Minnesota sends Illinois to 6th loss in row, 27-7

Ron Zook took his team to the locker room for possibly the final

time, facing a 20-point halftime deficit Saturday against

Minnesota.

”There wasn’t much I could say,” the Illinois coach said.

”It’s like I told them all week: `This isn’t about me. It’s about

you. How you want to be remembered, so to speak.’

”I still think they’re a much, much better football team that

what we’ve shown, and that’s what falls on me.”

After a 6-0 start, the program’s best in 60 years, the Fighting

Illini finished with six straight losses.

MarQueis Gray rushed for 167 yards and two touchdowns and threw

for another score, guiding the Golden Gophers to a 27-7 victory in

the season finale and perhaps sealing Zook’s fate.

Troy Pollard’s 11-yard touchdown run in the third quarter was

the only highlight for the Illini (6-6, 2-6 Big Ten). Nathan

Scheelhaase, who was 4 for 6 for 15 yards in a quarterback time

share with Reilly O’Toole, lost a costly fumble on one of his five

sacks, the most by the Gophers in a game in more than three

years.

”When things start going south, I think you start trying hard

and all the negativism maybe gets to them,” said Zook, who is

34-51 in seven seasons. ”But that’s part of life. That’s part of

growing up.”

The Illini, who beat Baylor in the Texas Bowl last year, have

never won bowl games in consecutive seasons. There’s no guarantee

they’ll get invited this time, with 10 eligible Big Ten teams and

only eight contracted tie-ins. Ohio State, Northwestern and Purdue

are all 6-6, too, and the Buckeyes are always a big draw.

”I honestly hope we go to a bowl, and I’m here to be able to do

it,” Zook said.

Leading receiver A.J. Jenkins was held to four catches and a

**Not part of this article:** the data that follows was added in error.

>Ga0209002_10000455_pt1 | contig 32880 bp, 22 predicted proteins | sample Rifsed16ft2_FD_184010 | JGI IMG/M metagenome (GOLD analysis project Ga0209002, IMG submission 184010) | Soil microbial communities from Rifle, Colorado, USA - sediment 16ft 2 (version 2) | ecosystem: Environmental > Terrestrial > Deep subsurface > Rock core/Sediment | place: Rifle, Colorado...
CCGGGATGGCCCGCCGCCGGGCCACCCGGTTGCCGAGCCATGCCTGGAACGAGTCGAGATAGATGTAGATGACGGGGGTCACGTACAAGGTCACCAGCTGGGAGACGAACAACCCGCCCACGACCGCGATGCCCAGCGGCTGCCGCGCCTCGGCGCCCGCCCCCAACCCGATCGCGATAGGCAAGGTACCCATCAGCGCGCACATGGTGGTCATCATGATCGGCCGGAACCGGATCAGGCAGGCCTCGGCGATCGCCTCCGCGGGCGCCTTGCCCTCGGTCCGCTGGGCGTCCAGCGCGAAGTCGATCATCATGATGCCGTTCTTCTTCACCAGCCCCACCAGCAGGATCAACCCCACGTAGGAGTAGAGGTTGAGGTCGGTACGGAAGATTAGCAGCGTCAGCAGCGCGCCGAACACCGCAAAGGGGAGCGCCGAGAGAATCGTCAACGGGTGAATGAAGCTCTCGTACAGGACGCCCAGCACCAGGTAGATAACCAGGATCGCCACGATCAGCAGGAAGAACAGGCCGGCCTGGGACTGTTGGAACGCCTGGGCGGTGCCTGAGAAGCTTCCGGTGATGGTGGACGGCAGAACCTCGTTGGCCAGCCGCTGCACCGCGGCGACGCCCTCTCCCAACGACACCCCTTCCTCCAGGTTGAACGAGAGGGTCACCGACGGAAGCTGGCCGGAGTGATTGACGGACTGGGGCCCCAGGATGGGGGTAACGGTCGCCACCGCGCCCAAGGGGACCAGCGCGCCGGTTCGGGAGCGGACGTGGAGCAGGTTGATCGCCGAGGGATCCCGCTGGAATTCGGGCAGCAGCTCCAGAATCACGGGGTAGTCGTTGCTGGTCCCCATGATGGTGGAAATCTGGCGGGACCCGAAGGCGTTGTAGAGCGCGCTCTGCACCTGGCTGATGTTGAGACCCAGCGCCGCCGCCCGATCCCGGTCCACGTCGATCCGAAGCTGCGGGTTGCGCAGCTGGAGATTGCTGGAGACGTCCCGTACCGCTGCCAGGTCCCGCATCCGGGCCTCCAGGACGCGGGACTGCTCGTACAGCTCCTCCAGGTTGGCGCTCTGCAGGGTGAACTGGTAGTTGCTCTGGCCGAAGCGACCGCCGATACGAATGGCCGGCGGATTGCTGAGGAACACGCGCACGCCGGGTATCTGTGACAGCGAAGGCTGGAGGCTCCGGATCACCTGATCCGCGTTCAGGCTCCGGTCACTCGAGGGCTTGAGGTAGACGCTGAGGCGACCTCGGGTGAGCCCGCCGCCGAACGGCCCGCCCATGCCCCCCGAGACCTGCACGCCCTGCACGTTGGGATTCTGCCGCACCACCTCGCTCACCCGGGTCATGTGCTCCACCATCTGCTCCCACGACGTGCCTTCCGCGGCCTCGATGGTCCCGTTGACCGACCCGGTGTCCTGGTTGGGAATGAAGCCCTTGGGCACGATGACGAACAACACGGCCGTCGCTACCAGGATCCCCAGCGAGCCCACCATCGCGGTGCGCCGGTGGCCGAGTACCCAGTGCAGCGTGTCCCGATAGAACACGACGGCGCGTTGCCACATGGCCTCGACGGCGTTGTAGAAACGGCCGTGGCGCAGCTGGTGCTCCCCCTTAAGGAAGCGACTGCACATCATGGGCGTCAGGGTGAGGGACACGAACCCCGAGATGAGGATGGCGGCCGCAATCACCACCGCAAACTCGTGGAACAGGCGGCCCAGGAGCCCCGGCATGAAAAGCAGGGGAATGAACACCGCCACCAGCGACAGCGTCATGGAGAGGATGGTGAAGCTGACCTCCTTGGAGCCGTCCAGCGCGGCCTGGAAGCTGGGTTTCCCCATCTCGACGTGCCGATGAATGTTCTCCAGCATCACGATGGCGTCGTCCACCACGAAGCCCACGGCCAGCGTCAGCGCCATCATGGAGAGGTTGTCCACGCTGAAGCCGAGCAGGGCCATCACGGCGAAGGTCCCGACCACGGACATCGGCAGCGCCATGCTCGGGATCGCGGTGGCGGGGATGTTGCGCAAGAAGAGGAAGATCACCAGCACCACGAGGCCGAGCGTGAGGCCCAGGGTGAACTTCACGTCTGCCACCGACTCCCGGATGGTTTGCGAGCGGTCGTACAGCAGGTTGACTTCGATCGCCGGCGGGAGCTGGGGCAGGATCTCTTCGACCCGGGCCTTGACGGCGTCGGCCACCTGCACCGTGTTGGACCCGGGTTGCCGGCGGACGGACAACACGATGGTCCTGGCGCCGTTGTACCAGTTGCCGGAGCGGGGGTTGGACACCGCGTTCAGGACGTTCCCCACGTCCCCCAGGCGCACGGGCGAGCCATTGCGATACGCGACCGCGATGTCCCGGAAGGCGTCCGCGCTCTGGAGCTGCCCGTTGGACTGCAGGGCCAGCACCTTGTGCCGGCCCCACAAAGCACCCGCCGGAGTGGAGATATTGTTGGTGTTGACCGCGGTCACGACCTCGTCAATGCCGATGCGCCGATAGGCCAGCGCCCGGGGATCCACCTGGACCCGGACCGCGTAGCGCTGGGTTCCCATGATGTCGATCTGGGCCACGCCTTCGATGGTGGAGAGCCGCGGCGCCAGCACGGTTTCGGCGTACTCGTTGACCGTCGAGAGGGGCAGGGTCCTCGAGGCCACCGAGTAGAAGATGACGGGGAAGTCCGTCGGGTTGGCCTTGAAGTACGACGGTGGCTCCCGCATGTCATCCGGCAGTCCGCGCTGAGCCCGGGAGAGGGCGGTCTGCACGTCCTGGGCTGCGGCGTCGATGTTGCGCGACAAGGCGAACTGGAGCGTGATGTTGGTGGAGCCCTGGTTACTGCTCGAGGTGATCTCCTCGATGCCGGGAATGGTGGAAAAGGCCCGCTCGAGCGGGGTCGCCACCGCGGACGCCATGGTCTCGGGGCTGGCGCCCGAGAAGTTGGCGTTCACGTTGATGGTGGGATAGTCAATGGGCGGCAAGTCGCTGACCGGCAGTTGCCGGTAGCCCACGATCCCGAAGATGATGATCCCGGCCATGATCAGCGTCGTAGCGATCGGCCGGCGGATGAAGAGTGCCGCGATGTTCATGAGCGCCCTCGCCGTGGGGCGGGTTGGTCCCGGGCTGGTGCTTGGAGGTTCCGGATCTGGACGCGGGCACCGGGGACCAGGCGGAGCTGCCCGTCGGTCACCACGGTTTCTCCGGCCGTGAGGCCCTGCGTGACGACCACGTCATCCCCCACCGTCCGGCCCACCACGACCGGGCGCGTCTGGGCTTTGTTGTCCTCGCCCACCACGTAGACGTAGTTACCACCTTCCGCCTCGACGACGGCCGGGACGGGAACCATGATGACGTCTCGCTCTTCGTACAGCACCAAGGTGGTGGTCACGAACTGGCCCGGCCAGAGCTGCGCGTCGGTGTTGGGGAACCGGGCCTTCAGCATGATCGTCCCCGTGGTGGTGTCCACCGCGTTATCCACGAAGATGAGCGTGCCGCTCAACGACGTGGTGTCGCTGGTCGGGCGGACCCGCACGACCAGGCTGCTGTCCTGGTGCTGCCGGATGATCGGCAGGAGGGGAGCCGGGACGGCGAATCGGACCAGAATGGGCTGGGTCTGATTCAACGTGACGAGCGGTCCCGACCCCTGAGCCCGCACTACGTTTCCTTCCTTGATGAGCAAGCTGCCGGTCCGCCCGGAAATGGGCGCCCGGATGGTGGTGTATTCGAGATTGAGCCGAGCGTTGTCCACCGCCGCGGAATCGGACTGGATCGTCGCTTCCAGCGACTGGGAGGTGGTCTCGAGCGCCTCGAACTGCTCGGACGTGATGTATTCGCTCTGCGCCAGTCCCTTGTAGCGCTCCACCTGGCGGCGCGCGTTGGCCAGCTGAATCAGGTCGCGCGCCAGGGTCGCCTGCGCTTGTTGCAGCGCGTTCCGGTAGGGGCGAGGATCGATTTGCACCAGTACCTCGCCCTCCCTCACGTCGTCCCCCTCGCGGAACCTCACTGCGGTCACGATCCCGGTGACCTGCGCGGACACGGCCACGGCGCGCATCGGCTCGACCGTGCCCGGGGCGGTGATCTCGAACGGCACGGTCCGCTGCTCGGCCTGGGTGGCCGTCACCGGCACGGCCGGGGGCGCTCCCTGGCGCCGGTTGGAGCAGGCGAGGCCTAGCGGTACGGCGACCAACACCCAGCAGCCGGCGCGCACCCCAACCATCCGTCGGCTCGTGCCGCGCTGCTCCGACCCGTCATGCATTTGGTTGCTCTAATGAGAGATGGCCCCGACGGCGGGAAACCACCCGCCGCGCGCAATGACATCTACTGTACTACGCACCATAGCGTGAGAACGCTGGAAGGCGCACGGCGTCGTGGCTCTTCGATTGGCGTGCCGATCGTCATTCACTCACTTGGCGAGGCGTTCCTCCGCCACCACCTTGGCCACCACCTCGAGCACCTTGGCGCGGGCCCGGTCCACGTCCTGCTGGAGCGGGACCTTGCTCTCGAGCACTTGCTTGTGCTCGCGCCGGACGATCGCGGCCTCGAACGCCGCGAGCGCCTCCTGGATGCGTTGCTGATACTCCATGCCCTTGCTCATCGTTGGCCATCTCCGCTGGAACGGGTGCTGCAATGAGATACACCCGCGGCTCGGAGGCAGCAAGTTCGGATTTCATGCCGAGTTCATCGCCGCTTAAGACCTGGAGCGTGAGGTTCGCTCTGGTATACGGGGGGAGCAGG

season-low 30 yards.

”This game was very frustrating,” Jenkins said. ”But we have

to learn from it, regardless if we’re going to a bowl game or

not.”

Zook’s winning percentage ranks 11th among the 13 Illini coaches

who’ve coached more than one season.

”It doesn’t matter what I think. It’s what they think,” said

Zook, referring to university officials. ”I think this program is

on very, very solid footing. I think it’s a pretty good team coming

back. They’re going to have to decide that.”

Zook said he hadn’t spoken with athletics director Mike Thomas

about his status.

”I’m sure when he feels like the time’s right, he’ll talk to

me,” Zook said.

Gray took off 27 times to break the single-season rushing record

for a Minnesota quarterback, giving him 966 yards. The Gophers

stopped an FBS-long streak of 23 straight games of giving up 17 or

more points.

They held Illinois to 18 yards on 23 plays in the first half and

a season-low 160 yards on 59 plays for the game, by far their best

performance of the year.

Illinois held an opponent under 100 yards passing for the fifth

time this season – Gray went 7 for 14 for 85 yards – but couldn’t

stop him from scrambling for critical first downs. Jordan Wettstein

kicked field goals of 43 and 51 yards for the Gophers (3-9, 2-6),

who have won nine of their last 12 games against the Illini.

The Illini looked defeated and lethargic except for a first-down

run by freshman O’Toole, who jumped up and pumped his fist to fire

up the sideline in the third quarter. That drive was extended by a

successful fake-punt run by Jay Prosch and capped by Pollard’s

score, but the Gophers were unfazed.

They danced on the sideline between the third and fourth

quarters and kept up their sure tackling throughout the final

minutes. The outcome – and perhaps Zook’s dismissal – was sealed

when sixth-year senior Kim Royston sacked Scheelhaase for a 7-yard

loss on fourth-and-goal at the 5-minute mark.

The Illini, even star linebacker Jonathan Brown, had trouble

tackling Gray all afternoon. They couldn’t protect Scheelhaase or

O’Toole.

”It’s not just the quarterback that has to pick up and

adjust,” Scheelhaase said. ”It’s also the offensive line and

everybody else.”

The Illini insisted they had a strong week of practice and came

into the game with confidence. But they’re college kids who

couldn’t help but be distracted at least a little by the

uncertainty surrounding their coach.

”We’re living people,” Scheelhaase said. ”We walk around.

We’re not stuck in a hole. We hear things. You get frustrated when

you don’t do your job, and it ends up getting put on the

coaches.”